“Unfortunately, as time goes on, you see they get investment, they go public, all these things happen, it distorts that original vision,” Hoffman added.

Where OpenBazaar differs from Etsy and eBay most notably is in arbitration.

Whereas eBay and Etsy handle all arbitration within customer service departments, OpenBazaar approaches the problem differently.


“We have this concept of moderators, which are this third party part of the transaction process. They aren’t selling goods and services, they aren’t buying goods and services, they’re providing value to the users of the network,” Hoffman said. “For that they can receive tips and they can receive fees based on how much value they provide the users.”

“On eBay you’re paying 10% and that covers those services, and its mandatory,” he continued. “In this case, if you want those services, you can bring the moderators in. We think that’s a pretty different approach to doing this.” This idea landed OpenBazaar $1 million in funding.

“We got in front of Union Square Ventures and Andreessen Horowitz and they asked, ‘How the hell are you guys gonna make money, why should we give you money?’ And we said, ‘We have no clue,’ and they said, ‘Well, this sounds really fucking crazy, and we like that and we’ll put the money in,’” Hoffman recalls.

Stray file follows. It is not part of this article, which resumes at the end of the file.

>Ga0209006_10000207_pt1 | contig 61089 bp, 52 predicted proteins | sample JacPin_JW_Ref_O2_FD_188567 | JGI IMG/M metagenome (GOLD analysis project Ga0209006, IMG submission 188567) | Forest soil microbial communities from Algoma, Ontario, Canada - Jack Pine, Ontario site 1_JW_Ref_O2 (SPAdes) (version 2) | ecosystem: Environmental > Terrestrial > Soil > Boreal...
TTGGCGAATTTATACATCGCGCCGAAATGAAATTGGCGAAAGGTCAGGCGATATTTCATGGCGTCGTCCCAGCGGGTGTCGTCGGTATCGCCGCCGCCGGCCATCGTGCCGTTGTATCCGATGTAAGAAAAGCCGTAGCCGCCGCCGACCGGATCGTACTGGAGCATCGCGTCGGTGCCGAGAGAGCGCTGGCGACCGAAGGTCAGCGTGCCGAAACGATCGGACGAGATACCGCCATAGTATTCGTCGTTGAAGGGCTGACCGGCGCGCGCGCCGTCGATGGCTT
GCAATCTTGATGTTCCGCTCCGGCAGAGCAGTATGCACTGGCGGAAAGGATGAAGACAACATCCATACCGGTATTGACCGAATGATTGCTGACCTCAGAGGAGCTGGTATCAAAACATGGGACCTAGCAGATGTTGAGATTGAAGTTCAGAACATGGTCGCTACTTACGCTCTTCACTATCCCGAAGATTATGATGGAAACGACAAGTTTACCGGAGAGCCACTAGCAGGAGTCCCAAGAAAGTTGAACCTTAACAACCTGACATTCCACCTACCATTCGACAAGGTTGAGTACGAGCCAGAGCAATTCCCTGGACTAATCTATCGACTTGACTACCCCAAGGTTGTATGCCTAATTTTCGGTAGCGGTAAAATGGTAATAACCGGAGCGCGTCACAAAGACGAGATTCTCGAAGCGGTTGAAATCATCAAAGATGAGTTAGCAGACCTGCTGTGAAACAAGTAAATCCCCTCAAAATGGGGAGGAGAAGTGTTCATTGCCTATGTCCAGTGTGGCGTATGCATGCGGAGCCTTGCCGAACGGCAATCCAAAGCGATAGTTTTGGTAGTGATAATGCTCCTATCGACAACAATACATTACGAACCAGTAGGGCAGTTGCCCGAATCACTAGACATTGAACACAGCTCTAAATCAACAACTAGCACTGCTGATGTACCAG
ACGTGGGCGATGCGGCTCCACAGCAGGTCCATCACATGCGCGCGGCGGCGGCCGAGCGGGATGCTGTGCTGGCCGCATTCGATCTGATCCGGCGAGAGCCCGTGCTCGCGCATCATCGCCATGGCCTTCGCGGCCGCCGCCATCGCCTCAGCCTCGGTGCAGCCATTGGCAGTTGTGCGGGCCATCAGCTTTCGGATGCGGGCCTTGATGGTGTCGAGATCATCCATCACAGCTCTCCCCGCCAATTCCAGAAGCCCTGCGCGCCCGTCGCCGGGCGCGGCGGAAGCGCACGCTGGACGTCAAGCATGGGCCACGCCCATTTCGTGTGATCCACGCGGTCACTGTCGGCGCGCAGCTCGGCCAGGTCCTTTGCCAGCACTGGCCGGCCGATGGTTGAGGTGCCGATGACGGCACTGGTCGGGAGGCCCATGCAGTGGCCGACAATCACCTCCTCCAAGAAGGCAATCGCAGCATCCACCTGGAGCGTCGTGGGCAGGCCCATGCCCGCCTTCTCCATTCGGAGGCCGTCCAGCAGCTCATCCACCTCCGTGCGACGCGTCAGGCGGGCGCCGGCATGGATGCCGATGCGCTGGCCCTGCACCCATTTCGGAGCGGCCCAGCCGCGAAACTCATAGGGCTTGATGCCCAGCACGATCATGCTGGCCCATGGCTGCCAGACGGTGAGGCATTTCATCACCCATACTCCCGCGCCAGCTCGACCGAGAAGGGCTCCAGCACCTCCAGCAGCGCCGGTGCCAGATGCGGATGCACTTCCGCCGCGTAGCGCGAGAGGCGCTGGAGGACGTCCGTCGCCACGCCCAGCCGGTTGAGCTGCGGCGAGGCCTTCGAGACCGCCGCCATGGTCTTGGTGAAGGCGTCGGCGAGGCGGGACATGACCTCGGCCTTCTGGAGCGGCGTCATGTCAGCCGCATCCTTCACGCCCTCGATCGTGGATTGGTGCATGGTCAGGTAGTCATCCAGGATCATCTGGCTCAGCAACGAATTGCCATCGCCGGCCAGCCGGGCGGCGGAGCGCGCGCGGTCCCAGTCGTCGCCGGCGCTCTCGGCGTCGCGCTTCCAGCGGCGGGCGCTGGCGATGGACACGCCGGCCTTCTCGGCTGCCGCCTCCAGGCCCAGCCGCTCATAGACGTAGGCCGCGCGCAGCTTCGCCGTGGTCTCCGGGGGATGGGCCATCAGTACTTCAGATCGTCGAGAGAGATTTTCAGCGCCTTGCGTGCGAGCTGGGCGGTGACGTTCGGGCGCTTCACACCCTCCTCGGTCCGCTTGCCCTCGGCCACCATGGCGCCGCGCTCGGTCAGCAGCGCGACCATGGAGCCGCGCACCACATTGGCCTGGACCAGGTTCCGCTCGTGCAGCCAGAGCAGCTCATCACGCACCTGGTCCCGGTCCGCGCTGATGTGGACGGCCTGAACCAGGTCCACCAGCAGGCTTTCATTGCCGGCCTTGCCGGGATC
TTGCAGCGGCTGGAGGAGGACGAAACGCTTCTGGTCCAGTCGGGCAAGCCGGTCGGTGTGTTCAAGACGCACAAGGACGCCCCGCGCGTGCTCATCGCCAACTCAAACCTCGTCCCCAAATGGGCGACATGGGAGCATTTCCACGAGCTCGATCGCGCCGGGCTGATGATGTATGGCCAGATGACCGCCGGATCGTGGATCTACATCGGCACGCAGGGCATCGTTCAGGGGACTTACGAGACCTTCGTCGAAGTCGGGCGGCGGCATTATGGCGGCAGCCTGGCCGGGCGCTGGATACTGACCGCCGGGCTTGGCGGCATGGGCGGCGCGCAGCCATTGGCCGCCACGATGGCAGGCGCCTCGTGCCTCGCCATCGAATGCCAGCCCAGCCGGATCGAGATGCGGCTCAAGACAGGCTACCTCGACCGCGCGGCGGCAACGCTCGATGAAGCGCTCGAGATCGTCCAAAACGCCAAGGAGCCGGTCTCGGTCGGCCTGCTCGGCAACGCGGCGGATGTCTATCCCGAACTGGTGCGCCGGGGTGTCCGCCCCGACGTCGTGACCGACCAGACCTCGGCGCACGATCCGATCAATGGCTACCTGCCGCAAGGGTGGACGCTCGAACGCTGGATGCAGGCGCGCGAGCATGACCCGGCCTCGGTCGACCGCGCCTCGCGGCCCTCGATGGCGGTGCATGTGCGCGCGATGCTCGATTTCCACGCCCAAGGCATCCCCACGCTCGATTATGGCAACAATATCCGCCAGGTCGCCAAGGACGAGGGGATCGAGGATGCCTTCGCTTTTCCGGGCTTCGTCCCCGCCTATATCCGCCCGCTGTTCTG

I can’t explain why somewhere along the line they felt like it was a great idea. Chris Dixon, our partner at Andreessen, worked at eBay for awhile, and sold his company to eBay, and so is very familiar with the challenges of those kinds of market places.

But in what exactly did Andreessen Horowitz invest since OpenBazaar is an open-source protocol? They invested in the first business on top of OpenBazaar. As Hoffman explains:

“A lot of the news articles said OB gets funding,” Hoffman said. “Not really true – OB is just an open project. They invested their money in OB1, which is supposed to be the first business on top of Open Bazaar.” With the interest in the project and the funding, OpenBazaar expanded upon its original vision, which has caused a delay in the release of the application.

“I skyped in June 30 last year, I think, and told everyone it’d be ready in something like August of last year, so we didn’t meet our [goal],” Hoffman admitted. “But I think the project gained a lot of visibility, and the scope kind of broadened, which has been one of the challenges we’ve had.”  As for the team built up around OpenBazaar: